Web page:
When Christians Began Speaking of “the” Antichrist https://t.co/fCDpYcymfO Thomas Kidd @TGC
REIMAGINING GLOBAL CHRISTIAN HISTORY: FRESH INSIGHTS https://t.co/gksR1IhAec ISR symposium on Feb. 21 featuring Veronica Gutierrez
The Square and the Tower https://t.co/gk2kICddA7 Philip Jenkins via @anxious_bench @PatheosEvang
Why the Humanities Matter: Intellectual Freedom, Self-Mastery, and the Liberal Arts - Robert George lecture at… https://t.co/spUI5kJxdP
Supernatural Histories, German and American https://t.co/yk1WTyB5ZI Philip Jenkins via @anxious_bench @PatheosEvang
20 Quotes from ‘How to Think: A Survival Guide for a World at Odds’ https://t.co/3RVqiYZnkc @TGC @MattSmethurst @ayjay
The Religious Life of Benjamin Franklin - Thomas Kidd podcast with Ben Franklin's World https://t.co/5S7n7zH2fa @lizcovart
3 of History’s Great Power Couples https://t.co/8UobApNYIC Thomas Kidd via @michaelhyatt
A Presbyterian pastor languishes in a Turkish prison https://t.co/HQAhZxhL7q via @RNS @ArriagaKristina
Why the Humanities Matter: Intellectual Freedom, Self-Mastery, and the Liberal Arts - Robert George lecture at… https://t.co/Z2iMb2wlSh

Rowatt, Wade C.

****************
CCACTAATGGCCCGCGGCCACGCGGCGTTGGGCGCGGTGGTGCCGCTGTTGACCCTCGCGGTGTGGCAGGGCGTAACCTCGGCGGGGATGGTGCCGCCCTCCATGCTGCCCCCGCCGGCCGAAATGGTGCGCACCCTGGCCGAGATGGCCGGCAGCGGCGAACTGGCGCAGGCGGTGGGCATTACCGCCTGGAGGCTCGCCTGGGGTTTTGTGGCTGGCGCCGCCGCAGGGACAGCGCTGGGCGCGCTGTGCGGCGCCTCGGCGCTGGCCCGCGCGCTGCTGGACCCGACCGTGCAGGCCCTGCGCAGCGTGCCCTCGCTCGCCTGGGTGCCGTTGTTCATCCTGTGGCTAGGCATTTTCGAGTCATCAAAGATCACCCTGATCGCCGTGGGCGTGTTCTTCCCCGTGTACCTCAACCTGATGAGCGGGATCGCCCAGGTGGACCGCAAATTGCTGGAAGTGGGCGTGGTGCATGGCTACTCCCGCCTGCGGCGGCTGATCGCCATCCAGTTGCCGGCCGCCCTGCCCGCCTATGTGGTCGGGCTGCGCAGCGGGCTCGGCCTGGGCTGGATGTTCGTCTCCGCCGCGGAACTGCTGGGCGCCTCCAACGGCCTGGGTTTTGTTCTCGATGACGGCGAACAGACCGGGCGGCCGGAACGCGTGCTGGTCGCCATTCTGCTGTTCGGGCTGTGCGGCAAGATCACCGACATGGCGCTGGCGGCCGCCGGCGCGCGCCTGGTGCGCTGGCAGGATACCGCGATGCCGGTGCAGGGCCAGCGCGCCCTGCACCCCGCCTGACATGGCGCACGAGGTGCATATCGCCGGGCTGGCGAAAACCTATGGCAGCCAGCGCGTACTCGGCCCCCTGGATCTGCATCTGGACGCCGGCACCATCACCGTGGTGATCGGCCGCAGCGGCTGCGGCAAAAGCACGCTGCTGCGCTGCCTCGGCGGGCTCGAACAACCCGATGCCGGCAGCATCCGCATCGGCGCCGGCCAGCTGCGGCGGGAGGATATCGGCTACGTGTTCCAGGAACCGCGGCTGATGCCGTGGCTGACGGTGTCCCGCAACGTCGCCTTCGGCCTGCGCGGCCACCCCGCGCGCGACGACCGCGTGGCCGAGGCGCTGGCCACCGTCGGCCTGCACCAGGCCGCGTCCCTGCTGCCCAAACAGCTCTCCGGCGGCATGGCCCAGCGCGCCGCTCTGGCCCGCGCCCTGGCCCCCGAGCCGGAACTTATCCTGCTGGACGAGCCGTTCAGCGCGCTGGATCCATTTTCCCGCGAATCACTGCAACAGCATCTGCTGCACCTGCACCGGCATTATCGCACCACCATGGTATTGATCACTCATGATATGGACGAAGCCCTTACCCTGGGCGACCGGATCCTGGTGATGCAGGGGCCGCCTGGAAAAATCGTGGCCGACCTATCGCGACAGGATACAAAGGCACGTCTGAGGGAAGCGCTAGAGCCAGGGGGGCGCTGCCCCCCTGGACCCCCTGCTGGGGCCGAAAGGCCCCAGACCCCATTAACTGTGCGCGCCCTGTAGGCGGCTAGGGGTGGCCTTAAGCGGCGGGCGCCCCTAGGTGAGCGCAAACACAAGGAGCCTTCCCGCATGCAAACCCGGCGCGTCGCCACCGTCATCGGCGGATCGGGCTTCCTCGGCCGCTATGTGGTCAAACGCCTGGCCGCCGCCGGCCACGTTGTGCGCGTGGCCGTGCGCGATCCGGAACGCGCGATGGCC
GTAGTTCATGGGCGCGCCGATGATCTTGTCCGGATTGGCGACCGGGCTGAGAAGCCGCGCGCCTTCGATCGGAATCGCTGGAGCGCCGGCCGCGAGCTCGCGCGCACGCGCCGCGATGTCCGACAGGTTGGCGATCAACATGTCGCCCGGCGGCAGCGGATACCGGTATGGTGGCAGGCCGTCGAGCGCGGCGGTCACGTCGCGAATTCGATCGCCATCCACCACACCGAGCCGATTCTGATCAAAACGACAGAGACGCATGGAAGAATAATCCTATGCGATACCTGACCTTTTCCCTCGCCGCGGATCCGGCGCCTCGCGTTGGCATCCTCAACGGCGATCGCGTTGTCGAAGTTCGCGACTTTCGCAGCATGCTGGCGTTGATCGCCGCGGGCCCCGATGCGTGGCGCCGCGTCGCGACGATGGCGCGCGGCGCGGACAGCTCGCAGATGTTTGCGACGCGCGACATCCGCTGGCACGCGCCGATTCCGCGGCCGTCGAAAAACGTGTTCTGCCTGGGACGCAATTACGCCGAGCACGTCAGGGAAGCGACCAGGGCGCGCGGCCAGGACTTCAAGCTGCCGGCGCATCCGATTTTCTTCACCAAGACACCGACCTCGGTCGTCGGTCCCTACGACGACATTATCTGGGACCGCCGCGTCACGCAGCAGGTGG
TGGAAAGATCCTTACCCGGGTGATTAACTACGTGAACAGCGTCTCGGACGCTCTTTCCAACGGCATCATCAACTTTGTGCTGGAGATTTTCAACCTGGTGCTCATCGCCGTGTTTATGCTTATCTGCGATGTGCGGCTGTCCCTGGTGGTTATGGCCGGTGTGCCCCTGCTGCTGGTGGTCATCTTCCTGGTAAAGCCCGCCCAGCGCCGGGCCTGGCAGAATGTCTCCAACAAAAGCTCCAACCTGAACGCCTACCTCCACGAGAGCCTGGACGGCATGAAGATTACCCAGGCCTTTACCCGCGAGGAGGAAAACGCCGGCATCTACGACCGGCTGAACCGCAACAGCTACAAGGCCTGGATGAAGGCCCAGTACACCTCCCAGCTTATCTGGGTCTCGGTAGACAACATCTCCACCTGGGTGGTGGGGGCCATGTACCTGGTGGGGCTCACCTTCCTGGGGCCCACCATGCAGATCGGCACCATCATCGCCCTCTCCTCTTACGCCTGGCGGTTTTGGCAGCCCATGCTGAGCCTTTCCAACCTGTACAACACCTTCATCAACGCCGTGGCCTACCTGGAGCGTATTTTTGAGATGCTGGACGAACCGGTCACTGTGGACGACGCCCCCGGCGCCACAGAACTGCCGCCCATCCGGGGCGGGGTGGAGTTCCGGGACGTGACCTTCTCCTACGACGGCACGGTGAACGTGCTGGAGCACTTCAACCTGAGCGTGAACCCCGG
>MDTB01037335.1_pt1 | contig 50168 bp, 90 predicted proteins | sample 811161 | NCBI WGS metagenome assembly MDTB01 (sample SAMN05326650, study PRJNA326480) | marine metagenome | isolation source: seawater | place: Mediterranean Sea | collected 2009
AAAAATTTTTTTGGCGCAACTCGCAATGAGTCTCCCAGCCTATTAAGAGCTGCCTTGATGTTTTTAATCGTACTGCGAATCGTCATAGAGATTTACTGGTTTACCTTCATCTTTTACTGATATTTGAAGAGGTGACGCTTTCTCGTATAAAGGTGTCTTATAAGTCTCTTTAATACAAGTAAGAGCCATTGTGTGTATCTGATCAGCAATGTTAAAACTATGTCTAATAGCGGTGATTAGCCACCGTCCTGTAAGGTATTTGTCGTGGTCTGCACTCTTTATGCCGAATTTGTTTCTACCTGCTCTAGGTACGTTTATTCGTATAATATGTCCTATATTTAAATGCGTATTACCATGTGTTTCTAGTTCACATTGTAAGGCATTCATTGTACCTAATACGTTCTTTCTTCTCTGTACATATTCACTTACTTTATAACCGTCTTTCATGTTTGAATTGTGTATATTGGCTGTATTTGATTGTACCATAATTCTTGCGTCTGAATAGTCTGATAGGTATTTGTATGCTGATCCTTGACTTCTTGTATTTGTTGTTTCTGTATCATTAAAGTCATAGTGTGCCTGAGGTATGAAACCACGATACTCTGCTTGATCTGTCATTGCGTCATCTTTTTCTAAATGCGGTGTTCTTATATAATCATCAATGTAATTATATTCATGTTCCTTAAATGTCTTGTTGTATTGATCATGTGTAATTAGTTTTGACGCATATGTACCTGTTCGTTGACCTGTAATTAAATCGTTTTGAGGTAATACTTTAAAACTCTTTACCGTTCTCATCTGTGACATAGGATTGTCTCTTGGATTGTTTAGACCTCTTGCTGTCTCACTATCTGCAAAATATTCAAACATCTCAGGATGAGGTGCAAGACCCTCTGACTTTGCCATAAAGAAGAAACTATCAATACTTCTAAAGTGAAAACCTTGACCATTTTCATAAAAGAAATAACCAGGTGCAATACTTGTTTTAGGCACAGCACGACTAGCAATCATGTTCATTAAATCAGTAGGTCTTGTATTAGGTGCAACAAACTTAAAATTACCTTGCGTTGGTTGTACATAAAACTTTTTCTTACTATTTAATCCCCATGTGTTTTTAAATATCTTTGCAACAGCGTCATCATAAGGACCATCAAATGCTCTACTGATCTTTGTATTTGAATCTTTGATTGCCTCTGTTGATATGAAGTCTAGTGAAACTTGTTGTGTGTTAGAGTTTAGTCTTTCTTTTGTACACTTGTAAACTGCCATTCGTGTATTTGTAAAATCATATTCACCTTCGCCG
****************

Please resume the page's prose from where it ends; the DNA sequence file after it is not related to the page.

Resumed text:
Resident Scholar Wade_Rowatt
Baylor University, Psychology & Neuroscience
Email Wade Rowatt
Recent Publications
Wade C. Rowatt Vitae

Most of the research I conduct occurs at the interface between social psychology, personality psychology, and the psychology of religion. Most of my publications focus on humility, personality and prejudice, deception, or personal relationships.

My current research focuses on the measurement and potential benefits of humility relative to arrogance. My collaborators and I have developed and validated some measures of humility (Rowatt et al., 2006) and are using those measures to study a variety of social behaviors (e.g., helping, forgiveness). Generous funding for this line of research on the positive psychology of humility was provided by the John Templeton Foundation.

Much of my current research also focuses on the use of the Implicit Association Test to assess self-concept/personality (e.g., humility-arrogance, religiousness-spirituality) and romantic partner evaluation. Graduate and undergraduate students working with me are in the process of using the IAT to study religiosity/spirituality, relationship commitment and stability, and other constructs (e.g., body-image, optimism/pessimism).

My broader research interests include the psychology of religion and the study of personal relationships. For example, during the past few years my colleagues and I have been examining associations between personality and implicit prejudices (Rowatt et al., 2004, 2005, 2006), self-reported sexuality description (Rowatt & Schmitt, 2003), and attachment to God (Rowatt & Kirkpatrick, 2002).

My early research focused on the use of lying and other deceptive tactics people use to attract a date (Rowatt, Cunningham, & Druen, 1998, 1999), self-monitoring and mate preferences (Rowatt et al., 2001), and perceptions of brainstorming as an idea-generation technique (Rowatt et al., 1997).

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